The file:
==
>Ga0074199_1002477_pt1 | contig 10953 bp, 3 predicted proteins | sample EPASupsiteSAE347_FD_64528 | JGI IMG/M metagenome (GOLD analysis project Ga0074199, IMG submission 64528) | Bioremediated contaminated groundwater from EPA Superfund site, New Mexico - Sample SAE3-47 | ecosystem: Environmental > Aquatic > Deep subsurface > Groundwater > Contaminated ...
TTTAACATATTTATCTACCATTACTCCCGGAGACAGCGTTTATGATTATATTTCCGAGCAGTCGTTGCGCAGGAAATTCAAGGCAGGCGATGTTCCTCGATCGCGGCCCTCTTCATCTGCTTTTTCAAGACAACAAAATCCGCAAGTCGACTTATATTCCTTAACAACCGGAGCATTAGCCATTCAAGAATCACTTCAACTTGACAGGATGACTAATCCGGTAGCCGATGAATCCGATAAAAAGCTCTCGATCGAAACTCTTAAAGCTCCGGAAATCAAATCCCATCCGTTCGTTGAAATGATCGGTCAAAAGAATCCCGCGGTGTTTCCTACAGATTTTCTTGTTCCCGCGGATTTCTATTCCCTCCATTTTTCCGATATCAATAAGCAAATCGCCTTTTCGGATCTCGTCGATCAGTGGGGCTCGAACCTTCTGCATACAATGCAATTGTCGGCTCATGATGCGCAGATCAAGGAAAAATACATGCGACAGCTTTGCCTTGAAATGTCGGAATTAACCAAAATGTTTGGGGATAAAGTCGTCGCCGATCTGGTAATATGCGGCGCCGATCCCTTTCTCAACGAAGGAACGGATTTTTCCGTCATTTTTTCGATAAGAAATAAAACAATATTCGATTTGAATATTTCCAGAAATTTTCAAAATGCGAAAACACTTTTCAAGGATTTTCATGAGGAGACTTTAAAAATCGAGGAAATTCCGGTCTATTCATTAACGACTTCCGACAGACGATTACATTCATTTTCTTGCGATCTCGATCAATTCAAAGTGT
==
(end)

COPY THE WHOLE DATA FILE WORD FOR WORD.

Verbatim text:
>Ga0074199_1002477_pt1 | contig 10953 bp, 3 predicted proteins | sample EPASupsiteSAE347_FD_64528 | JGI IMG/M metagenome (GOLD analysis project Ga0074199, IMG submission 64528) | Bioremediated contaminated groundwater from EPA Superfund site, New Mexico - Sample SAE3-47 | ecosystem: Environmental > Aquatic > Deep subsurface > Groundwater > Contaminated ...
TTTAACATATTTATCTACCATTACTCCCGGAGACAGCGTTTATGATTATATTTCCGAGCAGTCGTTGCGCAGGAAATTCAAGGCAGGCGATGTTCCTCGATCGCGGCCCTCTTCATCTGCTTTTTCAAGACAACAAAATCCGCAAGTCGACTTATATTCCTTAACAACCGGAGCATTAGCCATTCAAGAATCACTTCAACTTGACAGGATGACTAATCCGGTAGCCGATGAATCCGATAAAAAGCTCTCGATCGAAACTCTTAAAGCTCCGGAAATCAAATCCCATCCGTTCGTTGAAATGATCGGTCAAAAGAATCCCGCGGTGTTTCCTACAGATTTTCTTGTTCCCGCGGATTTCTATTCCCTCCATTTTTCCGATATCAATAAGCAAATCGCCTTTTCGGATCTCGTCGATCAGTGGGGCTCGAACCTTCTGCATACAATGCAATTGTCGGCTCATGATGCGCAGATCAAGGAAAAATACATGCGACAGCTTTGCCTTGAAATGTCGGAATTAACCAAAATGTTTGGGGATAAAGTCGTCGCCGATCTGGTAATATGCGGCGCCGATCCCTTTCTCAACGAAGGAACGGATTTTTCCGTCATTTTTTCGATAAGAAATAAAACAATATTCGATTTGAATATTTCCAGAAATTTTCAAAATGCGAAAACACTTTTCAAGGATTTTCATGAGGAGACTTTAAAAATCGAGGAAATTCCGGTCTATTCATTAACGACTTCCGACAGACGATTACATTCATTTTCTTGCGATCTCGATCAATTCAAAGTGT